Sunday, June 27, 2010

Vizslas Are Not Children

Chloe and I were walking the hills early yesterday morning.  We had wandered far away from people, houses, cars, and all other modern noises.  After about an hour I started to feel "in touch with the spirit of the West." 

Dogs and men have had a colorful and interesting history in the western part of the United States over the last 150 years as written about by authors such as Oakland native, Jack London.



B17 bomber and Bailey, a Hungarian Vizsla, over
 The Diablo Valley


Jack London's book, "Call of the Wild" is a wonderful book on the relationships dogs, men and nature had at the turn of the twentieth century in the Wild West. 

 In one section of the book, Buck (key dog character) had come to live with the tribe of native Indians in the interior of Alaska during the Klondike Gold Rush.  Jack London explains how Buck and his Indian masters related very differently then Buck had with his American and Canadian masters. 
The Call of the Wild (Aladdin Classics)
In the book, London describes the relationship between dog and Indian as not that of child and parent or dog and master, but of dog and deity.
This relationship, of course, is quite different. Many modern ideas of God's relationship with man is to let man make mistakes and live our lives, but to "look over us and guide us." 
The fellowship is more of the dog and his benevolent "god" as a partner in existing with nature.


On the bluffs over the Pacific south of San Francisco

Now at the beginning of the twenty-first century, a modern book was written by author, Ted Keasote, that has a rather similar view of a dog's interaction with man. 

The author tells the tell of finding Merle (main dog character) in the desert wilderness of Utah along a river at 10 months old.

  He then goes on to tell of a life-long relationship (dog's life) compared to the relationship an Alaskan Indian and his dog over 100 years ago. 

Mr. Keasote does not make this comparison in his book, but as I read his words and the author's bond with his dog, I drew that comparison. 




Very entertaining and enlightening reading on how we can relate to "our best friend."

Wednesday, June 23, 2010

Hall Ball with Chloe


When Chloe needs a quick work out we play:

Hall Ball



Chloe is Very fast in her reactions.



The video shows a "hall ball" game of best of 10.  Normally we play first to 10.  If I get it by her, I get the point,  If she stops it, she gets the point.

She loves the game.




Sunday, June 20, 2010

Vizslas and Boats



The weather, just 30 miles east of Walnut Creek, out in the middle of the California Delta was great today.


Breakfast at the Pirate's Lair Cafe and Marina is always a wonderful way to start a Sunday.


After breakfast, we launched our boat and headed out into the heart of the Delta.




After about 30 minutes of cruising up the rivers to the northeast of where we started, we came across this little beach at the head of a small slough.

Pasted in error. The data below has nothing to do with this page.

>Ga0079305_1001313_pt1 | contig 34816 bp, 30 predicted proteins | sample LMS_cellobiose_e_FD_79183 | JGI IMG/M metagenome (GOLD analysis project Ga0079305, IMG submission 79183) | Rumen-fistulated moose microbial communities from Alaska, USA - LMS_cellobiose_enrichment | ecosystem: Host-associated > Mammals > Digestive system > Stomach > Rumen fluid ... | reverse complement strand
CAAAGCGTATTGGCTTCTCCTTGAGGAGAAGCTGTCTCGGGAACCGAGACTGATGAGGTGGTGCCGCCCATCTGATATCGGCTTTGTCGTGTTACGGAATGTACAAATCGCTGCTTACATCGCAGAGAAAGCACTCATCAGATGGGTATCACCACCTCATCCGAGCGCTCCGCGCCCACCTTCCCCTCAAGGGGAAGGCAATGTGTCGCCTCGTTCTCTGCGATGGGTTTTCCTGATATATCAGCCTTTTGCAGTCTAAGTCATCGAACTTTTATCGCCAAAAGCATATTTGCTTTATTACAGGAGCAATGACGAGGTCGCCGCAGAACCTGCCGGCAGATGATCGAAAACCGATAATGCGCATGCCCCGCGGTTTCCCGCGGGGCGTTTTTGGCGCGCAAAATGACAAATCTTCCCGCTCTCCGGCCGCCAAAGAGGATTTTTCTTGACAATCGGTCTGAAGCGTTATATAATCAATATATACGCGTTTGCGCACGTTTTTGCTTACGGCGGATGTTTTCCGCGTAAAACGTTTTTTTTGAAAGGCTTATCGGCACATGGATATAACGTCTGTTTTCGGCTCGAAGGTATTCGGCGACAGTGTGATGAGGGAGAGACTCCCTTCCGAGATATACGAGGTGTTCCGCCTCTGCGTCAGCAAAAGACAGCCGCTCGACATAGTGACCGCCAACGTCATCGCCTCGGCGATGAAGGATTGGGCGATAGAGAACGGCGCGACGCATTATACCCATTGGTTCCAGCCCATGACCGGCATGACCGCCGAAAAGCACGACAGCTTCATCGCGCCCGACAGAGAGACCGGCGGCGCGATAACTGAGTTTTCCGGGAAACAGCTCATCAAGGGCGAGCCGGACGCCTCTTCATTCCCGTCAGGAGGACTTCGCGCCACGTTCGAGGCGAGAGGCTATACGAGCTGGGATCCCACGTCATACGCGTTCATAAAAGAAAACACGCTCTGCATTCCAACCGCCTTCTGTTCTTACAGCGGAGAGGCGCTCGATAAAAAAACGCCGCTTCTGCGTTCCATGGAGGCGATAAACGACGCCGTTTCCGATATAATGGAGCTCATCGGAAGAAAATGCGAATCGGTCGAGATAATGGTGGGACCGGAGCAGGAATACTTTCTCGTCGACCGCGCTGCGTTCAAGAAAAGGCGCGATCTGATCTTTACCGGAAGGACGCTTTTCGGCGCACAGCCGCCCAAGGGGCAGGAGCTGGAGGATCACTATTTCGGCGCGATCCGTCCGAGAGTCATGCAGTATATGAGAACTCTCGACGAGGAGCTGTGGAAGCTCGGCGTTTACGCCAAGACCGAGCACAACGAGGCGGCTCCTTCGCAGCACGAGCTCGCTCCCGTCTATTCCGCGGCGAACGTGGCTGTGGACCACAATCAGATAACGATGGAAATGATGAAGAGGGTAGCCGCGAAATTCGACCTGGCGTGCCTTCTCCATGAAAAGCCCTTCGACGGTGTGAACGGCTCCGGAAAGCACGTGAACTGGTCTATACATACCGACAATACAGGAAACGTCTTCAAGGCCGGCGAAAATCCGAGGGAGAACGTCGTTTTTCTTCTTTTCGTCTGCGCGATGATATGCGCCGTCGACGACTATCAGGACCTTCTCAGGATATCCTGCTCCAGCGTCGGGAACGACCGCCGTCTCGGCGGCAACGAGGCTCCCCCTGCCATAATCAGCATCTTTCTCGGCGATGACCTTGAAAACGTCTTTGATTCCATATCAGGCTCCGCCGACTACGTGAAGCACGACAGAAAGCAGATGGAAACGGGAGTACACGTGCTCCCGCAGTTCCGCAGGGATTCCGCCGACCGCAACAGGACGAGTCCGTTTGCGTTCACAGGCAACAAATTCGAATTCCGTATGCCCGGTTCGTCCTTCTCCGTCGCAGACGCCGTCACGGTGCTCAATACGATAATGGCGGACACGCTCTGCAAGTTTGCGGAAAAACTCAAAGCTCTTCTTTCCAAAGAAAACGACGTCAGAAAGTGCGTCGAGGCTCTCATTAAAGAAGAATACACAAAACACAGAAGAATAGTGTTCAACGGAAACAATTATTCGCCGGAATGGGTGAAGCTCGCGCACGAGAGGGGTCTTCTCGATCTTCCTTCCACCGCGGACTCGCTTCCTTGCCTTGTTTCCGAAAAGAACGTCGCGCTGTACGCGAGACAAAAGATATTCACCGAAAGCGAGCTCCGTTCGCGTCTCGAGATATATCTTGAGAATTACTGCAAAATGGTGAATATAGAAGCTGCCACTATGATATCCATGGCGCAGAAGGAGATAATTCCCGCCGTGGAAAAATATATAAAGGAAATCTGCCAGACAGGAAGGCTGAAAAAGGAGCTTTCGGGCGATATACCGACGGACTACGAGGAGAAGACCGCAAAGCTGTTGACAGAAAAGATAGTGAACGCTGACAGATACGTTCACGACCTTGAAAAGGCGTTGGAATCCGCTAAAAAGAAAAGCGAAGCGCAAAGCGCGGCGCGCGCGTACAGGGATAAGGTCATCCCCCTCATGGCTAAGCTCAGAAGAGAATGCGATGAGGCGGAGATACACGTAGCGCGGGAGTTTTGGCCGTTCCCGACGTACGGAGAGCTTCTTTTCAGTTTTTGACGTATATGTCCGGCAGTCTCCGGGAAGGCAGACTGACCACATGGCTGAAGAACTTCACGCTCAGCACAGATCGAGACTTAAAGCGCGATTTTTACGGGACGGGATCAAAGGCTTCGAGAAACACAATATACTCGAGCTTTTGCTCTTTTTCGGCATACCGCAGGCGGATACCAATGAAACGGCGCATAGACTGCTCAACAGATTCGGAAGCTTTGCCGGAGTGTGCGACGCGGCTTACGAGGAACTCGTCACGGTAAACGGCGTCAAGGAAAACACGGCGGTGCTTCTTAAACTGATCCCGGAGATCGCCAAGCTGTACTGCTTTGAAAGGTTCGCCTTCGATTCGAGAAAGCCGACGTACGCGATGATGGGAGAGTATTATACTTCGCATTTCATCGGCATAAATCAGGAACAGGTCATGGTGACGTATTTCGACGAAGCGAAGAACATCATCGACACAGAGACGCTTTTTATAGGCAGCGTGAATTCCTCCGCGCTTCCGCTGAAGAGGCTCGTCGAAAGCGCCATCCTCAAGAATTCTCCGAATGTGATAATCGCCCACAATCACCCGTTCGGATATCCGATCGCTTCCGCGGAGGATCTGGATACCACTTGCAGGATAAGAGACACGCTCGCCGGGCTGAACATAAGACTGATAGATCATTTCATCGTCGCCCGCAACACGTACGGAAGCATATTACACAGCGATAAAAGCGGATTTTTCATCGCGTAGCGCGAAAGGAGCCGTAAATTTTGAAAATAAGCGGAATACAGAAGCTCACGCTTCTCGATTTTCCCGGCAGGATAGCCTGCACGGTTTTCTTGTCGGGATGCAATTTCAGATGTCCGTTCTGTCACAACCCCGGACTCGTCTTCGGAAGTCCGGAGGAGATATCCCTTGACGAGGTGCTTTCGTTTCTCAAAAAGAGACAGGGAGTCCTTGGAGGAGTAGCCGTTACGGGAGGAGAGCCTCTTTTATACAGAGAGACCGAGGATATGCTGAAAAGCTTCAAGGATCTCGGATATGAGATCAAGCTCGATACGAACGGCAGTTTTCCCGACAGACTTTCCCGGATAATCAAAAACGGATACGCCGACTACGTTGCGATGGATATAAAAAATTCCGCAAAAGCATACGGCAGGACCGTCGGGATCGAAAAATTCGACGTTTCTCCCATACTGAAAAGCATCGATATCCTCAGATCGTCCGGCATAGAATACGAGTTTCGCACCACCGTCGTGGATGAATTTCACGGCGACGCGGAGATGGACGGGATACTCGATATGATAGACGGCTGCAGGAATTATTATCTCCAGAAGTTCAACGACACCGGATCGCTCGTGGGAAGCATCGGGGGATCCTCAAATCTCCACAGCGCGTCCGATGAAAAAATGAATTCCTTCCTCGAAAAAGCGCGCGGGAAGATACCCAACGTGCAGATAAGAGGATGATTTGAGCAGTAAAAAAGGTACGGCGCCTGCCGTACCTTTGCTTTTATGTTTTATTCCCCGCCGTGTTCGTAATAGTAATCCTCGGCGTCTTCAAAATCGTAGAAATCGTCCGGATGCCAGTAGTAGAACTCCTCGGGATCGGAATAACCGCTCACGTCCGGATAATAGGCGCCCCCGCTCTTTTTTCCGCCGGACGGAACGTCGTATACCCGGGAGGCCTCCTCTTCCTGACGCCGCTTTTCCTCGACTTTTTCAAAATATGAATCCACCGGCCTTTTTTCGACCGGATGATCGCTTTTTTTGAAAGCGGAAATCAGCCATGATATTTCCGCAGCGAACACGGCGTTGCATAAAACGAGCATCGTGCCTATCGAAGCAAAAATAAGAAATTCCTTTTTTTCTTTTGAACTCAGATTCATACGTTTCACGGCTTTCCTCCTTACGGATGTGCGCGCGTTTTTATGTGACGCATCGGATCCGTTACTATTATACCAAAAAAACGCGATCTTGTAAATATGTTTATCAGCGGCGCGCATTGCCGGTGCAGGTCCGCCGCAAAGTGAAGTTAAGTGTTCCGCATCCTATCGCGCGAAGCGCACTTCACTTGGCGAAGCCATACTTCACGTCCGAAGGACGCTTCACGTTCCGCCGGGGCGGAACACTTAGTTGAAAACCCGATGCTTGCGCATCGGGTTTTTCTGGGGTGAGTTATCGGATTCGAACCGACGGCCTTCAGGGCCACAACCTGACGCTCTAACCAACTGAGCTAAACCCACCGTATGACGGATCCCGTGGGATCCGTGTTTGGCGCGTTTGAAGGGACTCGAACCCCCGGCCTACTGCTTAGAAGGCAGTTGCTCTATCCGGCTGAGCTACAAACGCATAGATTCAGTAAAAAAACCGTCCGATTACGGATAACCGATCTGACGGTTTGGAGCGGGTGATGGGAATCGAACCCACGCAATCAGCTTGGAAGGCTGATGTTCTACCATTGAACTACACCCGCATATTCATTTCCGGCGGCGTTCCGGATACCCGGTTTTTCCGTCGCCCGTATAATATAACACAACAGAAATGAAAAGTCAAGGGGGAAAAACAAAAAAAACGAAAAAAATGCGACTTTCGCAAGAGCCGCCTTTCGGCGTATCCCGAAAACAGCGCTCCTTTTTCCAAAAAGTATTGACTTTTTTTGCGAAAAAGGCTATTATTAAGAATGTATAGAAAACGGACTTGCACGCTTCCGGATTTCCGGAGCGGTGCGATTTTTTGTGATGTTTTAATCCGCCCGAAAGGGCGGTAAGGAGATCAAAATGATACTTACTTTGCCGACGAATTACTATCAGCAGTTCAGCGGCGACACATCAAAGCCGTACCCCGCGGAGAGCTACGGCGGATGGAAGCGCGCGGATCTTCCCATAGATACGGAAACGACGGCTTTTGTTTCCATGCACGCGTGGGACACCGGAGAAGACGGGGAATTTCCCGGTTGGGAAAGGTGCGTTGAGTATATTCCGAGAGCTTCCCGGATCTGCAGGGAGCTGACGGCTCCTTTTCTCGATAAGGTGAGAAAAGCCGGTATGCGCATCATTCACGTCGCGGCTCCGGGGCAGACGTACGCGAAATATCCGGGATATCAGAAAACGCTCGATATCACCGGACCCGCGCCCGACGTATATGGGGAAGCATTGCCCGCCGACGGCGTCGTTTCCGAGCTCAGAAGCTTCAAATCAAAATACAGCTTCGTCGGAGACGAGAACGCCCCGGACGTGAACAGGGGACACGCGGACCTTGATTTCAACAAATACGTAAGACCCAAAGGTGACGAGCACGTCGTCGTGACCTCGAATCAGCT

Chloe loves swimming and retrieving her ball.  No matter where a ball is thrown, Chloe is going to get it.  She swam for more than an hour.  In the video, she swims against a good current.

  

She shakes with desire when I get ready to throw the ball.
After about two hours we headed home.  Chloe takes on the role:
Dog is my co-pilot.



She was tired after such a fun time.  If she missed her brother Bailey, you wouldn't have been able to tell on this day.

Jack Sharkey - My inspiration looking forward


This is a repost from redbirddog on June 10, 2009

"In a web search about the Vizsla I had come across the story of Jack Sharkey. Here he is at 74 in this video explaining his love for the Vizsla. He wrote a book- - "Winning Ways" - about field trials and other dog training. He is my inspiration for looking 10, 20, and 30 years into my future. I'm 55 now."

One year and thousands of happy hours later, I can see more clearly how I can enjoy the activities with my Vizslas into my seventies and maybe beyond. 

 "Life is not measured by the number of breaths we take, but by the moments that take our breath away."

Jack Sharkey's website: http://www.rapidanvizslas.com/

Saturday, June 19, 2010

Bailey is at Summer Boot Camp

Picking out a field trial mentor for me and a dog trainer for Bailey was not as hard as I thought it might be.


How to Help Gun Dogs Train Themselves, Taking Advantage of Early Condtioned LearningHow to Help Gun Dogs Train Themselves, Taking Advantage of Early Condtioned Learning
 
Winning Ways: Training Your Pointing Breed Dog for Hunting and Competition by Jack Sharkey


Training the Versatile Hunting DogTraining the Versatile Hunting Dog



Best Way to Train Your Gun Dog: The Delmar Smith MethodBest Way to Train Your Gun Dog: The Delmar Smith Method


Over the last year I had done a lot of reading on bird dog training and field trial competitions. The above books are very good.  As I read them, I thought what a great understanding of the continental breeds and how to train them these authors have.

I have visited with most of the California field trial dog trainers over the last year while at different field trial events.  They are a great group of people.  Kind and caring and qualified to train a good Vizsla to a field championship.

This week I chose Bailey's field trial trainer and my mentor in this great sport and activity.

Randy Berry 


Randy and I visited over a few days last week.  I went out to his kennels on Hastings Island.  We hit it off very well.   He did a short field evaluation of Bailey to see what kind of dog he had to work with.

He reminded me of the authors of the above books - professional and a man who really understands these dogs and how to develop them to their greatest potential.

Bailey at 2 years old is like the 18-year-old high school top athlete  just graduating primary school and in prime physical condition. 

Bailey is a hunter.  There is no doubting that. 

Joe Lanlois, Bailey's first trainer, told me once (Bailey was maybe 10 months old) while we were standing in a cow pasture, "Rod, Bailey is a German Shorthair in a red coat.  Bailey is as tough as any Shorthair I have come across. You have a great dog."

I thought of the branches of the military.  (I was a "military brat" growing up.)  If Bailey were human, he would have gone and joined the Marines, the hardest and toughest boot camp in the services.

 "The Few, the Proud, the Marines."

In a month, Randy and I will sit down and see if Bailey has what it takes to be a field champion.   I know Randy will not BS me if Bailey doesn't have "it."  Bailey started "boot camp" last Monday.